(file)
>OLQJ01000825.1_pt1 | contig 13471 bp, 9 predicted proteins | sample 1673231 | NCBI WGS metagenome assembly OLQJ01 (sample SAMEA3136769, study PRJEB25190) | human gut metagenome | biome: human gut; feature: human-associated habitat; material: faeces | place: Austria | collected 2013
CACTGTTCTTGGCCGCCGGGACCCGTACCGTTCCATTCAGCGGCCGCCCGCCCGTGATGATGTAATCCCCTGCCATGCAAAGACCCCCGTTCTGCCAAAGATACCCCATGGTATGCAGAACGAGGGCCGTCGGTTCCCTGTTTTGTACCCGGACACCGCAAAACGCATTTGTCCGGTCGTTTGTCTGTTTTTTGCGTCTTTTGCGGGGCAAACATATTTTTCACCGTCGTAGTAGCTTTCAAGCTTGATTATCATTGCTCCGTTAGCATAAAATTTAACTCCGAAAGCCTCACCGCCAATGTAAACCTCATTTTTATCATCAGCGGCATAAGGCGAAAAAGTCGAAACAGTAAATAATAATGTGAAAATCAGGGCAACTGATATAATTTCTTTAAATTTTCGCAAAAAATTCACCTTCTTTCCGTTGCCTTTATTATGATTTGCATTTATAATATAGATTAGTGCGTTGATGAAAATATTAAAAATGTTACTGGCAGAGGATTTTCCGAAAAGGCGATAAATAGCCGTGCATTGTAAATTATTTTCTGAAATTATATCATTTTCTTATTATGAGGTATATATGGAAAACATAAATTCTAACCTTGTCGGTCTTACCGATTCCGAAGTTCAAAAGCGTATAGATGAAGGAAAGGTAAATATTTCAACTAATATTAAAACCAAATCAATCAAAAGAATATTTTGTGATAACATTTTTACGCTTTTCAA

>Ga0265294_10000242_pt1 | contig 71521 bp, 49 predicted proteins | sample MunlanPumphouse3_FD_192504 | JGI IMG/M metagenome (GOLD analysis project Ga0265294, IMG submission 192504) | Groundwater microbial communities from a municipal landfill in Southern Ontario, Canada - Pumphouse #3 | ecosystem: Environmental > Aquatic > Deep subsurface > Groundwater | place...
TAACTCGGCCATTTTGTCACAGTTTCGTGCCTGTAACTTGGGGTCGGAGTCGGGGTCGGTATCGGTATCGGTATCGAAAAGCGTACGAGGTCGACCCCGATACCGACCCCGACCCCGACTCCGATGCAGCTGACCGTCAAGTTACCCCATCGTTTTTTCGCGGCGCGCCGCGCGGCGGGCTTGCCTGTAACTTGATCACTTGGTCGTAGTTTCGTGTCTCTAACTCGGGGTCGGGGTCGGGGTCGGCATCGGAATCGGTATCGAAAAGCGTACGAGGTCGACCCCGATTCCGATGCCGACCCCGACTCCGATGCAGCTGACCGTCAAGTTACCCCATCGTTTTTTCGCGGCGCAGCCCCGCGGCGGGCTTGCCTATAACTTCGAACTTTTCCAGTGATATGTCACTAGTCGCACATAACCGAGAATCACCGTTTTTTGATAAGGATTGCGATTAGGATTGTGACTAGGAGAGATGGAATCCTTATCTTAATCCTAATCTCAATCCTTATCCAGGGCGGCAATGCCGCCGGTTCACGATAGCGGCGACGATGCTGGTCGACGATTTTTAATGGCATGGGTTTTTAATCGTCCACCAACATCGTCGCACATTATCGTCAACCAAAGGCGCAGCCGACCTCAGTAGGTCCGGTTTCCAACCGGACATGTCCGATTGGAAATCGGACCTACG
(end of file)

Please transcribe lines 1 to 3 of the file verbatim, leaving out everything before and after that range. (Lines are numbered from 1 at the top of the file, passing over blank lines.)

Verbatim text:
>OLQJ01000825.1_pt1 | contig 13471 bp, 9 predicted proteins | sample 1673231 | NCBI WGS metagenome assembly OLQJ01 (sample SAMEA3136769, study PRJEB25190) | human gut metagenome | biome: human gut; feature: human-associated habitat; material: faeces | place: Austria | collected 2013
CACTGTTCTTGGCCGCCGGGACCCGTACCGTTCCATTCAGCGGCCGCCCGCCCGTGATGATGTAATCCCCTGCCATGCAAAGACCCCCGTTCTGCCAAAGATACCCCATGGTATGCAGAACGAGGGCCGTCGGTTCCCTGTTTTGTACCCGGACACCGCAAAACGCATTTGTCCGGTCGTTTGTCTGTTTTTTGCGTCTTTTGCGGGGCAAACATATTTTTCACCGTCGTAGTAGCTTTCAAGCTTGATTATCATTGCTCCGTTAGCATAAAATTTAACTCCGAAAGCCTCACCGCCAATGTAAACCTCATTTTTATCATCAGCGGCATAAGGCGAAAAAGTCGAAACAGTAAATAATAATGTGAAAATCAGGGCAACTGATATAATTTCTTTAAATTTTCGCAAAAAATTCACCTTCTTTCCGTTGCCTTTATTATGATTTGCATTTATAATATAGATTAGTGCGTTGATGAAAATATTAAAAATGTTACTGGCAGAGGATTTTCCGAAAAGGCGATAAATAGCCGTGCATTGTAAATTATTTTCTGAAATTATATCATTTTCTTATTATGAGGTATATATGGAAAACATAAATTCTAACCTTGTCGGTCTTACCGATTCCGAAGTTCAAAAGCGTATAGATGAAGGAAAGGTAAATATTTCAACTAATATTAAAACCAAATCAATCAAAAGAATATTTTGTGATAACATTTTTACGCTTTTCAA

>Ga0265294_10000242_pt1 | contig 71521 bp, 49 predicted proteins | sample MunlanPumphouse3_FD_192504 | JGI IMG/M metagenome (GOLD analysis project Ga0265294, IMG submission 192504) | Groundwater microbial communities from a municipal landfill in Southern Ontario, Canada - Pumphouse #3 | ecosystem: Environmental > Aquatic > Deep subsurface > Groundwater | place...